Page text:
The outer "Peripheral Operable Unit" is now the Rocky Flats National Wildlife Refuge. This area was the site's former security buffer zone and did not require remediation. In 2001, the U.S. Congress passed the Rocky Flats National Wildlife Refuge Act, dedicating this buffer zone to conservation. Accordingly, the DOE transferred land ownership of this area to the U.S. Fish and Wildlife Service, which currently exercises jurisdiction over the Refuge. It is anticipated the Refuge will open to the public in 2018.
While the U.S. Department of Energy continues to monitor and collect samples from the Central Operable Unit, a some groups and citizens remain concerned about the extent and long-term public health consequences of the contamination. Estimates of the public health risk caused by the contamination vary. Activist groups are concerned about the potential risks posed by residual contamination, which exists on-Site. However, the Comprehensive Risk Assessment for the site found the post-cleanup risks posed by the site to be very low and within EPA guidelines. A 1998 independent study by the Colorado Department of Public Health and Environment on cancer rates in communities surrounding Rocky Flats also found no pattern of increased cancers tied to Rocky Flats.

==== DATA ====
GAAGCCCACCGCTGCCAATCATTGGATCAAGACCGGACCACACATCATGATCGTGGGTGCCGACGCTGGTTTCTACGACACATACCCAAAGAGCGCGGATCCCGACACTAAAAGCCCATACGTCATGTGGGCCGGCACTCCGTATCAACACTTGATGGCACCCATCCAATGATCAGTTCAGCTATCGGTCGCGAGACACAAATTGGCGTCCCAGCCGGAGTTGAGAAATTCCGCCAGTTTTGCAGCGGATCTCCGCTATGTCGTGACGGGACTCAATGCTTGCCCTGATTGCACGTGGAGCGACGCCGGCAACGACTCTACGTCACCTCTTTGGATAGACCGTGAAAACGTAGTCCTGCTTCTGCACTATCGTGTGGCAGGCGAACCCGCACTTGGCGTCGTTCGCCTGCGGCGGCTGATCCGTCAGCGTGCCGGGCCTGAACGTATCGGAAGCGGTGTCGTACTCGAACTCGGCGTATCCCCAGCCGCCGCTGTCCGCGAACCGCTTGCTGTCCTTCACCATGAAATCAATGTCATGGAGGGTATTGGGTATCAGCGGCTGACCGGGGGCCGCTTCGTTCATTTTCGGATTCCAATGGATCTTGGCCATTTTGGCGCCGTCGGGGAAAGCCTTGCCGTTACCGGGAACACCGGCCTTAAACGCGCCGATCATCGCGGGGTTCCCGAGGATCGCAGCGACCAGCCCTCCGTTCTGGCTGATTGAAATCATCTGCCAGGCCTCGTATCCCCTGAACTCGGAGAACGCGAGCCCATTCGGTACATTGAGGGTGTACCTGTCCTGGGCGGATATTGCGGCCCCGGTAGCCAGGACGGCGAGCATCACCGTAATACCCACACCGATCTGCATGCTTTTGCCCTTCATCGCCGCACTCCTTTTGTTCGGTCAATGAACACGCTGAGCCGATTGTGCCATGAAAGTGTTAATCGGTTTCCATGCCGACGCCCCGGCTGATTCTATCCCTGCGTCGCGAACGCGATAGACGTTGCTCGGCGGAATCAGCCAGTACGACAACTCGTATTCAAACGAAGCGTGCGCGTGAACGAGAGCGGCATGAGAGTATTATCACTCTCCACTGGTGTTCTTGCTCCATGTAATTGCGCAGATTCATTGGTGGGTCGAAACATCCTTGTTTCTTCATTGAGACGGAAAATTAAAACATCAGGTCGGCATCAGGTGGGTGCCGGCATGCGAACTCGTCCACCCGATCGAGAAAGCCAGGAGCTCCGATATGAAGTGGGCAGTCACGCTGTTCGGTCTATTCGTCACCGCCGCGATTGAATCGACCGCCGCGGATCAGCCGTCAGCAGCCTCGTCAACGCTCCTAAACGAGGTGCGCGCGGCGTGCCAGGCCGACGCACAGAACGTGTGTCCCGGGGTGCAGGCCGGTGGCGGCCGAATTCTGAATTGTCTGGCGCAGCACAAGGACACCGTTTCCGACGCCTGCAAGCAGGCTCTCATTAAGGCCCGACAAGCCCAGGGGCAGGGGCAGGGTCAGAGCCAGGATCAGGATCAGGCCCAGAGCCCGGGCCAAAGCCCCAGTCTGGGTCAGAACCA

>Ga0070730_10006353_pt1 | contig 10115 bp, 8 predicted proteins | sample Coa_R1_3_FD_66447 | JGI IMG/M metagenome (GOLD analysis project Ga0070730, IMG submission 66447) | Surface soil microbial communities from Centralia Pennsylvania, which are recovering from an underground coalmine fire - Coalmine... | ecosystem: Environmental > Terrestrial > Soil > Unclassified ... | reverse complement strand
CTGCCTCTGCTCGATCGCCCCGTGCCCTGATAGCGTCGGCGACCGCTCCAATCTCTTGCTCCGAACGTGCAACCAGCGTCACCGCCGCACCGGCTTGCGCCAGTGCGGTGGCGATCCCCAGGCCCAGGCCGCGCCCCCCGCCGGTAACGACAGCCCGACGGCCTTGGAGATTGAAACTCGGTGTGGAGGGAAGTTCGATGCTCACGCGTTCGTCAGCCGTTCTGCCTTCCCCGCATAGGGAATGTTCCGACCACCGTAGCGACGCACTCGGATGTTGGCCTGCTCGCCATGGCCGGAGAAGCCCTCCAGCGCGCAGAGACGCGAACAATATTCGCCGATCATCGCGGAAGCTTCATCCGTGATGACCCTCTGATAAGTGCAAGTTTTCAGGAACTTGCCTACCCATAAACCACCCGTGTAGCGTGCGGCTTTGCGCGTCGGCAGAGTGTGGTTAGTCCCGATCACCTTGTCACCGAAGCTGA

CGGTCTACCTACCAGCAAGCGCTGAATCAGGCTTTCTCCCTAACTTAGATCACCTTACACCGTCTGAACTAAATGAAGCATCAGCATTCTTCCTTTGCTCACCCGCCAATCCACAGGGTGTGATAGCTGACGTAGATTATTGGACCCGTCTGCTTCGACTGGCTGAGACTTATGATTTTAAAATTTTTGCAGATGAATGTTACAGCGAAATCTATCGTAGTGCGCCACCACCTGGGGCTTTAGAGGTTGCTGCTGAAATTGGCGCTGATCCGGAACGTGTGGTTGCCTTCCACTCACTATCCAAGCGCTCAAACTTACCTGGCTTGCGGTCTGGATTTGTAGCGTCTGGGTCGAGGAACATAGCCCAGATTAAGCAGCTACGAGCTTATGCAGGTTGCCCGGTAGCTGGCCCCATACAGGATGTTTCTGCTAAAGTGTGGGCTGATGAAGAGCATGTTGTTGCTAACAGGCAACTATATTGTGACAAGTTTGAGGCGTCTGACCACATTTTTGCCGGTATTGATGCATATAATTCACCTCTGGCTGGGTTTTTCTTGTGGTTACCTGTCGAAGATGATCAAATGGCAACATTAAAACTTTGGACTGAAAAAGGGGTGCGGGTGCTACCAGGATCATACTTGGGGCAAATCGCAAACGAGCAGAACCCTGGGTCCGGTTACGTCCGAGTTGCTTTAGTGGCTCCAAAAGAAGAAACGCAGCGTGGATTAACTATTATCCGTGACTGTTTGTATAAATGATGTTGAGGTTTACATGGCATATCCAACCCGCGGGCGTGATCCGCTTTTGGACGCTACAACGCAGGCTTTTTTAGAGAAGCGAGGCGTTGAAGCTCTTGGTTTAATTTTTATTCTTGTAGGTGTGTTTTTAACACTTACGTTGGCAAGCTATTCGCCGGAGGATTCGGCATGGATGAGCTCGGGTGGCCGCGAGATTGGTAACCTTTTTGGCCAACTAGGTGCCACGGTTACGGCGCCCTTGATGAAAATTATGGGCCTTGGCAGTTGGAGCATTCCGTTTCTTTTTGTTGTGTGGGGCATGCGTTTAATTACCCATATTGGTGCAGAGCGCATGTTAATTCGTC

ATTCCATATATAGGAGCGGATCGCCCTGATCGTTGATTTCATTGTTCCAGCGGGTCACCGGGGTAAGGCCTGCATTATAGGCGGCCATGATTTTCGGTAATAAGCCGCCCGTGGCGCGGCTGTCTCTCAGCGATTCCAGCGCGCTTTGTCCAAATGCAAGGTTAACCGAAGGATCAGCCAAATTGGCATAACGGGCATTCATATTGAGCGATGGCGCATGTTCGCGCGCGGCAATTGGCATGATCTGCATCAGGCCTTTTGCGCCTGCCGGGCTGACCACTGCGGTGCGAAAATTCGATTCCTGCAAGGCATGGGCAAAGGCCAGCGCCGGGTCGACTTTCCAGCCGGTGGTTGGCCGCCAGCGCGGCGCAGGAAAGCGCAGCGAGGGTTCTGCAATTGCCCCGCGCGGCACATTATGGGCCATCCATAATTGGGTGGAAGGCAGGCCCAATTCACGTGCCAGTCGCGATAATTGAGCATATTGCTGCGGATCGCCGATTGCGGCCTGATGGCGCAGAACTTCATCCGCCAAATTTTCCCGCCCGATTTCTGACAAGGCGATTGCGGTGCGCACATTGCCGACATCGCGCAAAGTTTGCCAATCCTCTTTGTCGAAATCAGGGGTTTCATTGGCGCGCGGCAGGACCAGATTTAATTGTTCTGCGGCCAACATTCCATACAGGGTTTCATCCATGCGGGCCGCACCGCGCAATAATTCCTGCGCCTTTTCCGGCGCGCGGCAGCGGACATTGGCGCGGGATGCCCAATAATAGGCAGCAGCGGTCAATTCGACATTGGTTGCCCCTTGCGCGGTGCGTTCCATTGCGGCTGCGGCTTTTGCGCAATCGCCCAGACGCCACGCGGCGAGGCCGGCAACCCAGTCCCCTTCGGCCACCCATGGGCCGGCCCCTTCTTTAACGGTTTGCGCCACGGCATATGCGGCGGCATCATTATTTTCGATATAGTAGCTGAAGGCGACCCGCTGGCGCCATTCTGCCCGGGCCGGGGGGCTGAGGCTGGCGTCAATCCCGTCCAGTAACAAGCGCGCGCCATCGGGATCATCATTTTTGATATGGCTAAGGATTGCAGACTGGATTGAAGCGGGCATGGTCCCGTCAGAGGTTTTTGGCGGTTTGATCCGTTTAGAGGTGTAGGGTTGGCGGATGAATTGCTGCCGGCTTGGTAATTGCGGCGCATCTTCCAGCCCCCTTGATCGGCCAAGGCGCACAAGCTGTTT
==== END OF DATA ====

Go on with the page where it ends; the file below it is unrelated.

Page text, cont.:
1964 to 1967 Pad 903 leakageEdit
1973 t0 1997 leakageEdit
Another major fire occurred on May 11, 1969 in building 776/777 (the Plutonium Processing Facility), again starting due to spontaneous combustion of plutonium shavings in a glove box. Firefighters again resorted to fighting the fire with water after dry extinguishers proved ineffective. Despite recommendations after the 1957 fire, suppression systems were not built into the glove boxes.
While the fire bore marked similarities to the 1957 fire, the level of contamination was less severe because the HEPA filters in the exhaust system did not burn through (After the 1957 fire, the filter material was changed from cellulose to nonflammable fiberglass). Had the filters failed or the roof (which sustained heavy fire damage) been breached, the release could have been more severe than the 1957 fire. About 1,400 kilograms (3,100 lb) of plutonium was in the storage area where the fire occurred, and about 3,400 kilograms (7,500 lb) total plutonium was in building 776/777.
The 1969 fire released 13-62 mCi (140–900 milligrams or 0.00031–0.00198 pounds) of plutonium, about 1,000th as much as was released in the 1957 fire. The 1969 fire, however, led local health officials to perform independent tests of the area surrounding Rocky Flats to determine the extent of the contamination. This resulted in the first releases of information to the public that populated areas southeast of Rocky Flats had been contaminated.